This was not my first trip to the big hunting house where Pack Leader often did her hunting, leaving me tied to the bike outside because, rather irrationally since as far as I know, wolfy dogs outperform humans on the hunt any day, canines were not allowed inside. This time, however, was different.
We ran smoothly around the parking lot to the back of the building, where Pack leader dismounted and leaned the bike against a high wire fence, the kind you can’t break apart with your teeth, that created a kind of open room next to what she called the loading duck. As far as I could sniff, there was no duck in the enclosure but my nose told me astounding news: that wire-bound room was full of good food. Also some food that had passed the yummy-in-the-tummy stage and was well into the good-for-a-roll stage, a category that I had not thought interested Pack Leader much.
Apparently I still had much to learn, for Pack Leader climbed that fence quicker than a raccoon, our bags slung around her neck. “Stay,” she told me, unnecessarily—I wouldn’t have missed this for the biggest, juiciest marrowbone in the world. I watched her technique with fascination. Her front paws scrabbled through the chest-deep pile of stuff, unearthing already-butchered-and-wrapped cow and chicken and fish from under the mountain of bags of greens and fruits. Vegetables didn’t interest my nose at all but they made her smile. Somehow she had known that all this stuff would simply be waiting for her. “We’re the first ones here today, o mighty fellow hunter!” she crowed happily; then swore as she stepped on something crunchy. A box of eggs dripped yellow goo—that should bring the raccoons running. ‘Oh, wait—there’s more….” She discovered two more egg boxes, intact. “Don’t they know that eggs stay good for months?” She packed them carefully into her backpack and then scrambled up the fence, hanging our packs gently from the fence top before dropping, back paws first, onto the concrete.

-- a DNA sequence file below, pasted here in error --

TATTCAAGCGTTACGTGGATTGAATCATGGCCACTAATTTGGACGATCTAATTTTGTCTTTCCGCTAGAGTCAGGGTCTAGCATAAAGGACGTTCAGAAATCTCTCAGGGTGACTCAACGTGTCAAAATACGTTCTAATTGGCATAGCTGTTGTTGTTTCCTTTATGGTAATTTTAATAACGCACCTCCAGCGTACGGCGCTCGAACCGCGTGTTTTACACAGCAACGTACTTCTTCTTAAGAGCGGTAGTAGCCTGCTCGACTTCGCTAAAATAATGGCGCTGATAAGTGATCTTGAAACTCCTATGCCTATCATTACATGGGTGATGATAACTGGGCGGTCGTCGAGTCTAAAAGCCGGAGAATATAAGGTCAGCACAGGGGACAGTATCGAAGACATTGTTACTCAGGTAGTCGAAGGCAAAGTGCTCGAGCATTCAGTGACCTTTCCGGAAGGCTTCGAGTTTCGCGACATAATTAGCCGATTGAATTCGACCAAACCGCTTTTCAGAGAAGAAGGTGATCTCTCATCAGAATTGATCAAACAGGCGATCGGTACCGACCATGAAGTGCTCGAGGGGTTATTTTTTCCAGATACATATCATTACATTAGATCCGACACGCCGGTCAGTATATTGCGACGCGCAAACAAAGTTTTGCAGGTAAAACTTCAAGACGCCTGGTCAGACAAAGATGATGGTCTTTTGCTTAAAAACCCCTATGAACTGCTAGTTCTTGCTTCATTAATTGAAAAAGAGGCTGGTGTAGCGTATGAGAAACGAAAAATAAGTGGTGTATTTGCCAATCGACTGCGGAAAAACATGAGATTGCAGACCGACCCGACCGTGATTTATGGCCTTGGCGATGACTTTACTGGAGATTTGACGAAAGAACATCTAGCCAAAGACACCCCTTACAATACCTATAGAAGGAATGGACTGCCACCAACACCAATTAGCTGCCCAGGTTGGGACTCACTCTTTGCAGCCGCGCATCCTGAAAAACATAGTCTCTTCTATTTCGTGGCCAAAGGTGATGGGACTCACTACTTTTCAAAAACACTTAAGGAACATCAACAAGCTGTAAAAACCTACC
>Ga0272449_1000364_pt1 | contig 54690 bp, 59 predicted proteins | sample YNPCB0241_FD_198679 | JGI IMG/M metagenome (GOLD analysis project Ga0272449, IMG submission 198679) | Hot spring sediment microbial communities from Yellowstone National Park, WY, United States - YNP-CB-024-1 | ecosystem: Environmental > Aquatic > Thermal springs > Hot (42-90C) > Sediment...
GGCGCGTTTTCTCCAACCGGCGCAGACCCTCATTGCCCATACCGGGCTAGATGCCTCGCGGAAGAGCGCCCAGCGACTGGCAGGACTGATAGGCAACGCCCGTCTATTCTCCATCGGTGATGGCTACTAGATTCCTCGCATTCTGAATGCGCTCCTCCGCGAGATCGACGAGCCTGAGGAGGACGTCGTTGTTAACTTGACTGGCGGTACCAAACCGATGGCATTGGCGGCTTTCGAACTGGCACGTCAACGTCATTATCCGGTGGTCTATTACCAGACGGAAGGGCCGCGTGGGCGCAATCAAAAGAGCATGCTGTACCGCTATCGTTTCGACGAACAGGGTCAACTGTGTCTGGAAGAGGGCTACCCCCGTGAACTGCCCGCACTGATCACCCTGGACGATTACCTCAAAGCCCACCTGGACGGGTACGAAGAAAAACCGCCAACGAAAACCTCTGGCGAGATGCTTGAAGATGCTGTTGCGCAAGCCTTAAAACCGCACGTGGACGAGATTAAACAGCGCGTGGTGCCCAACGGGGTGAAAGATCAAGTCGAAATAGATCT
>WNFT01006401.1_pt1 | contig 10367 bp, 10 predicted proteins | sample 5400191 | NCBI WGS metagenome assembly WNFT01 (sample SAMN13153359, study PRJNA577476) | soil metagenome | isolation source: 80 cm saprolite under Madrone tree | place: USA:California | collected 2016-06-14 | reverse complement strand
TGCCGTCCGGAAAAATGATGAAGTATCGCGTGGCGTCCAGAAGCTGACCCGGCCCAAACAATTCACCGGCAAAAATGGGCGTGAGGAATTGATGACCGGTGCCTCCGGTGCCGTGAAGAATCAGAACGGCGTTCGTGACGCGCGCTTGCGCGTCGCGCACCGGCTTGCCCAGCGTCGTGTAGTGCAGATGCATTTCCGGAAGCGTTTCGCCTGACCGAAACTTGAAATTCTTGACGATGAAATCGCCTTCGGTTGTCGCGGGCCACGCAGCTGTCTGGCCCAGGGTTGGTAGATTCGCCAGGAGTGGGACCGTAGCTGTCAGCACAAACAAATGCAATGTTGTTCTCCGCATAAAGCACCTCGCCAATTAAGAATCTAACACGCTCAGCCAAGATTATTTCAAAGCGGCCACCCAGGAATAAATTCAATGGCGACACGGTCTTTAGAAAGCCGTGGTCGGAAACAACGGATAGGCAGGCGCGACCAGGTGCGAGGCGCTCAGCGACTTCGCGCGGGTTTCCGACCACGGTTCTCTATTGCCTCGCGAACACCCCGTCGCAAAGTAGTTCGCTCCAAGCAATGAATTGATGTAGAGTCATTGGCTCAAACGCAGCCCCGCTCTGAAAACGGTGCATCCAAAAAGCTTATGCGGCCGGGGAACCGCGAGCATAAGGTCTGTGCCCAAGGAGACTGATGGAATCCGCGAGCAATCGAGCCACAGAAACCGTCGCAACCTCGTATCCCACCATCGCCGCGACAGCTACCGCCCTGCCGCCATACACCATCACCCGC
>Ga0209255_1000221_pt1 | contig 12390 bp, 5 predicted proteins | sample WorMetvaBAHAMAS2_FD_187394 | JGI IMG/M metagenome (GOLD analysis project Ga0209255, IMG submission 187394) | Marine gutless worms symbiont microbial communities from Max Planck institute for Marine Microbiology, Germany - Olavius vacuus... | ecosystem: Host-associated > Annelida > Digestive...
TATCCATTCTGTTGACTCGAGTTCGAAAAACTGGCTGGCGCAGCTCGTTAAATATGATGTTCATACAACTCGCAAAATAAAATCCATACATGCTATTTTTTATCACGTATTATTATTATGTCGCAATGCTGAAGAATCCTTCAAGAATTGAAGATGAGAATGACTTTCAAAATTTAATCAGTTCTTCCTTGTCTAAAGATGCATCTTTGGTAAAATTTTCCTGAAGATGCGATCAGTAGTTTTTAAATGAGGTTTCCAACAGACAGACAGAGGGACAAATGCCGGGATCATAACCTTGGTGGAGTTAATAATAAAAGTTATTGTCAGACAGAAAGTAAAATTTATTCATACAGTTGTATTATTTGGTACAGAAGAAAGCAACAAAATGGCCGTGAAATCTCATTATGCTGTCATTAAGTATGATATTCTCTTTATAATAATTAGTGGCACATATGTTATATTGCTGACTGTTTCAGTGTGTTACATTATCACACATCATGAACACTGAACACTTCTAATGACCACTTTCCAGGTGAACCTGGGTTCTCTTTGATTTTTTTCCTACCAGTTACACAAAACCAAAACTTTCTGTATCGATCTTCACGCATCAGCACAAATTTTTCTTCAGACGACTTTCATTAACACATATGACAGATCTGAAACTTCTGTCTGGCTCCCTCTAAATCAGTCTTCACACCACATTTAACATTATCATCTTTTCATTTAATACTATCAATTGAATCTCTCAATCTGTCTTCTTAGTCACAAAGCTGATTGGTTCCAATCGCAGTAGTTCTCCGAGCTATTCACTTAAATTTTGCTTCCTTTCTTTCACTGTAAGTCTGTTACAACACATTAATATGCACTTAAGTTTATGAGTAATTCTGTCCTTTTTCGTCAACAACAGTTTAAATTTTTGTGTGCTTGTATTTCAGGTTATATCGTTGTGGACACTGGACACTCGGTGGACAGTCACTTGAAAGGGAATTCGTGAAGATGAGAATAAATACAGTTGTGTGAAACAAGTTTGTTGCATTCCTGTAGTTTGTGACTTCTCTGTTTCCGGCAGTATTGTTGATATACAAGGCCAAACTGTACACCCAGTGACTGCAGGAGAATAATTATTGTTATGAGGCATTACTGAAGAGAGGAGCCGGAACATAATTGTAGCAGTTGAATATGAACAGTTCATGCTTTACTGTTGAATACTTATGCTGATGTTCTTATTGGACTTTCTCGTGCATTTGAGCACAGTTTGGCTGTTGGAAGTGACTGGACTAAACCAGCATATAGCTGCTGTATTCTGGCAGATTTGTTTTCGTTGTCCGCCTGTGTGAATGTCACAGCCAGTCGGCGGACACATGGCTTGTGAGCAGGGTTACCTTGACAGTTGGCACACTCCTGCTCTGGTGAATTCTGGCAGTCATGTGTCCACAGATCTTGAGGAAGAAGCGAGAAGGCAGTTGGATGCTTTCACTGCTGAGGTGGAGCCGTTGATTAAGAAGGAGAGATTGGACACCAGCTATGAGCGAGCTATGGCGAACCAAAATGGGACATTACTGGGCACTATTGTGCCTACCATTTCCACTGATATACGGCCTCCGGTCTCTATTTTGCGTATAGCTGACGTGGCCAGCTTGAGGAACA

I wagged my tail hard to show my admiration and stood patiently while she strapped my load onto my back. Apparently I was carrying all the greens and fruits, so that I wouldn’t be tempted, I supposed. “Silly,” she said. “Your back is too young to carry all this heavy stuff. But just wait till you’re all grown up—you’ll work for your supper then!”
That sounded like good fun to me. The husky in us always appreciates a good workout. This expedition had been just a quickie. Pack Leader had saved a lot of time by using the grocery’s back yard instead of going in the front door and having to kill and catch all that food by herself! I was proud of her. Couldn’t wait to show off our prowess to mistress and Chichi.
We were half a block from home, just passing the house where a certain male human named Randy lived with his dog, Mary Jane, when I was hit full in the face by the most compelling scent in the world. Instantly intoxicated, I bolted towards its source, jerking the leash out of Pack leader’s unsuspecting hands and clearing a fence twice my height in the time it takes to crunch a pork bone. Once inside the fence, my leg rose up of its own accord and I peed on every upright thing in reach. I was a canine possessed, a monster whose paws scrabbled madly at the door, which rapidly failed under my onslaught. There were no thoughts in my brain, no social rules, no dreams of treat-treats or fears of being a B-A-D D-O-G. Somewhere behind that door was the object of my desire, whatever it was, and my entire being was hell-bent on securing it.
Continue reading →